YOU HEAR a lot about plans at elections. But while political platform promises are important, there is another set of planning, done away from the limelight, that is vital to our interests.
The Public Service is essential to democracy. Its personnel and systems, though often used to give life to government policy for better or worse, are meant to stand separate and apart from politics.
We today call on public servants to redouble their efforts ahead of Monday’s general election to ensure the State functions smoothly come what may. The Public Service must ensure it has appropriate plans in place for any eventuality.
This is particularly so given several factors that have shaped this year’s election campaign. The first is that the election will present unprecedented challenges arising from covid19, and how things go on polling day remains to be seen.
Secondly, by now several political parties have raised the prospect of multiple court proceedings against the results, whatever they may be, meaning judges might be asked to stop key declarations.
Thirdly, opinion polls have suggested a close race, raising the possibility of a hung Parliament in which one or two voices could well determine who sits in Whitehall, after a period of talks and negotiations.
While there will be a caretaker government, and while the status quo could be maintained if there is any delay, the Executive will be stopped from making major policy decisions. Public servants will have a key role to play in such an interregnum.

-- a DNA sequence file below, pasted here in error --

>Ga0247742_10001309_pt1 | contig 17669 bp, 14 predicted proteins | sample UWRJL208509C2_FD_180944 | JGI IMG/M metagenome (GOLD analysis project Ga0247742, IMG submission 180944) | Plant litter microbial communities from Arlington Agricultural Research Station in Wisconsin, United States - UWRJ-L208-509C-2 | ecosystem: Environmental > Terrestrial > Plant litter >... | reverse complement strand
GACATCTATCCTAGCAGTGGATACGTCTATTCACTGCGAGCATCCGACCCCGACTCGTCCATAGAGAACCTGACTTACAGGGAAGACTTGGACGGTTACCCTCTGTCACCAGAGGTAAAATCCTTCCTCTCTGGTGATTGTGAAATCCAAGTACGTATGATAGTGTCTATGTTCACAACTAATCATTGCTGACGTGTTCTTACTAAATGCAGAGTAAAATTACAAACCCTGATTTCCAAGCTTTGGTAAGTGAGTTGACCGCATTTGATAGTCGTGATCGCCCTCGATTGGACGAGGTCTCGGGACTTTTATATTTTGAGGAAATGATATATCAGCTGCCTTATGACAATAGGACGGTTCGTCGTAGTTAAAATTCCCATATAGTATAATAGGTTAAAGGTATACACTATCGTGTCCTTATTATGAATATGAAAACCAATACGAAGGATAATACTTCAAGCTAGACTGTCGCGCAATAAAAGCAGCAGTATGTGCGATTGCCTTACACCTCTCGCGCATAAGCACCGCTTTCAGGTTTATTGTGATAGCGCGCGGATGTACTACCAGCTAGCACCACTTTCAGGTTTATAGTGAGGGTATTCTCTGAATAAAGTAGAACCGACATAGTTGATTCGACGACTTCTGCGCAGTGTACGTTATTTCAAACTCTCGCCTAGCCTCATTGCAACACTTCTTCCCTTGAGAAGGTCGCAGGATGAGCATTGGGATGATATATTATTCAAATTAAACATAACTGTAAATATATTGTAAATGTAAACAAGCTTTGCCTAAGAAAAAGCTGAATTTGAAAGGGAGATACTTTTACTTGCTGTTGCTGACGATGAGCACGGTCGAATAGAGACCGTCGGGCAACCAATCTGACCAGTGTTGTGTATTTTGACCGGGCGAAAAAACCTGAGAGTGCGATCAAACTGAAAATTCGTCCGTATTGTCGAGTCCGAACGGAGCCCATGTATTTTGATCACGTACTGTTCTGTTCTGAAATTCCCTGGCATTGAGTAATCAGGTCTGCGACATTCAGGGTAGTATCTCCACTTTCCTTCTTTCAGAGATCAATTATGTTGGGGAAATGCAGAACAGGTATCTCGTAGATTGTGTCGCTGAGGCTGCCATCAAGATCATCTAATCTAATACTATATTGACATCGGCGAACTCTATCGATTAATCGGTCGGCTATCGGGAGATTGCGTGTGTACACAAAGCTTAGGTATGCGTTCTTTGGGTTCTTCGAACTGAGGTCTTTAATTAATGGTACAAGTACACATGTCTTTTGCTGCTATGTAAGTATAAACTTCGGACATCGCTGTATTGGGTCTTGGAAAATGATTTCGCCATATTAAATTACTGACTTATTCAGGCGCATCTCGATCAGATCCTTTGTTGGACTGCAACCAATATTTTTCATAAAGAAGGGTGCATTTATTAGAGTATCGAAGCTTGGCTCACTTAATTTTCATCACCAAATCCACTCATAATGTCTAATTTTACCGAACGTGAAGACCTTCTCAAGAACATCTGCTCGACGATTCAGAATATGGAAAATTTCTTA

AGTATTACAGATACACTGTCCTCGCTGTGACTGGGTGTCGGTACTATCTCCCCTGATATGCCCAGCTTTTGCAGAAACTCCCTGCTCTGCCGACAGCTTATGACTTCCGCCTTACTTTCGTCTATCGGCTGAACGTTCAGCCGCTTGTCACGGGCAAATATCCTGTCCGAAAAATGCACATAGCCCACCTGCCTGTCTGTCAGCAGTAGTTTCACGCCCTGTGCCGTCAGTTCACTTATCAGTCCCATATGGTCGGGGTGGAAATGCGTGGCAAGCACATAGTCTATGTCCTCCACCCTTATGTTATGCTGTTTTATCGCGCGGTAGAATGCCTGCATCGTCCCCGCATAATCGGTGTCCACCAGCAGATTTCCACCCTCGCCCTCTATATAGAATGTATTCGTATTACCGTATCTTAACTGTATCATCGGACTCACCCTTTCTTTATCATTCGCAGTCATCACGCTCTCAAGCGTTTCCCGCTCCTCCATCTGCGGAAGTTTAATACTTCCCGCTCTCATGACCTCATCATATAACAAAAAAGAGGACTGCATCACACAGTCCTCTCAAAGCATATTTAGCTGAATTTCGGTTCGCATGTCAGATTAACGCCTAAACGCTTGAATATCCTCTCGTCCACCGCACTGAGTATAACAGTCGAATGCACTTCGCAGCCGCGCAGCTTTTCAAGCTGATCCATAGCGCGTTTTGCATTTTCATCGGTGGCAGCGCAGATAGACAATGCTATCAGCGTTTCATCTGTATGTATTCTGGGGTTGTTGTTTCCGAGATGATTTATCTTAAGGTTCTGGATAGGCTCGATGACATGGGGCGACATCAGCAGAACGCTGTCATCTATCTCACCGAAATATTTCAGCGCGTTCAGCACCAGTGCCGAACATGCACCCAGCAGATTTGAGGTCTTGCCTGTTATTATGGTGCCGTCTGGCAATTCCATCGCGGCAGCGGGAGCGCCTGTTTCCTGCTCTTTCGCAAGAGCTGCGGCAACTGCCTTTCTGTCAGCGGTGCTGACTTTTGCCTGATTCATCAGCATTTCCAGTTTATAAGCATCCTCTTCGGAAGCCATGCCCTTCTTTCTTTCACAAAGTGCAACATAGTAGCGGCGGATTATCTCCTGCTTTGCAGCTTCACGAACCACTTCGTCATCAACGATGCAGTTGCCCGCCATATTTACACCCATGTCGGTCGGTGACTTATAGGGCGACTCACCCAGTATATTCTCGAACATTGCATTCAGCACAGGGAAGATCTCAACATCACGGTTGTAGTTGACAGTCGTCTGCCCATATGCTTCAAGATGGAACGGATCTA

Contingency plans, therefore, should be reviewed or refreshed. And particular attention needs to be paid to the vagaries of the pandemic.
This could well be a time when the guidance of career public servants, with professional experience in training in the law and precedent that apply to their role, becomes more essential than normal.
In this regard, it is not ideal to have an “acting” permanent secretary – a contradiction if ever there was one – in post at the Office of the Prime Minister (OPM), as appears to be the case, according to the OPM’s website. The PM’s permanent secretary is, ex officio, head of the Public Service.
Though they perform incredibly important functions, constitutional reform as it relates to the Public Service and bodies such as the Public Service Commission has not been at the forefront of the political discourse during this campaign. It has been trumpeted occasionally for decades, but no major overhaul has been apparent.
There is room for discussion of such issues. For example, despite its obvious importance, the OPM is not established by statute and is governed by conventions, legal precedent and the dictates of the officeholder. Should this be so?
This is yet another reason why, come next week, public servants could become even more important. In many respects, they are the State’s backbone.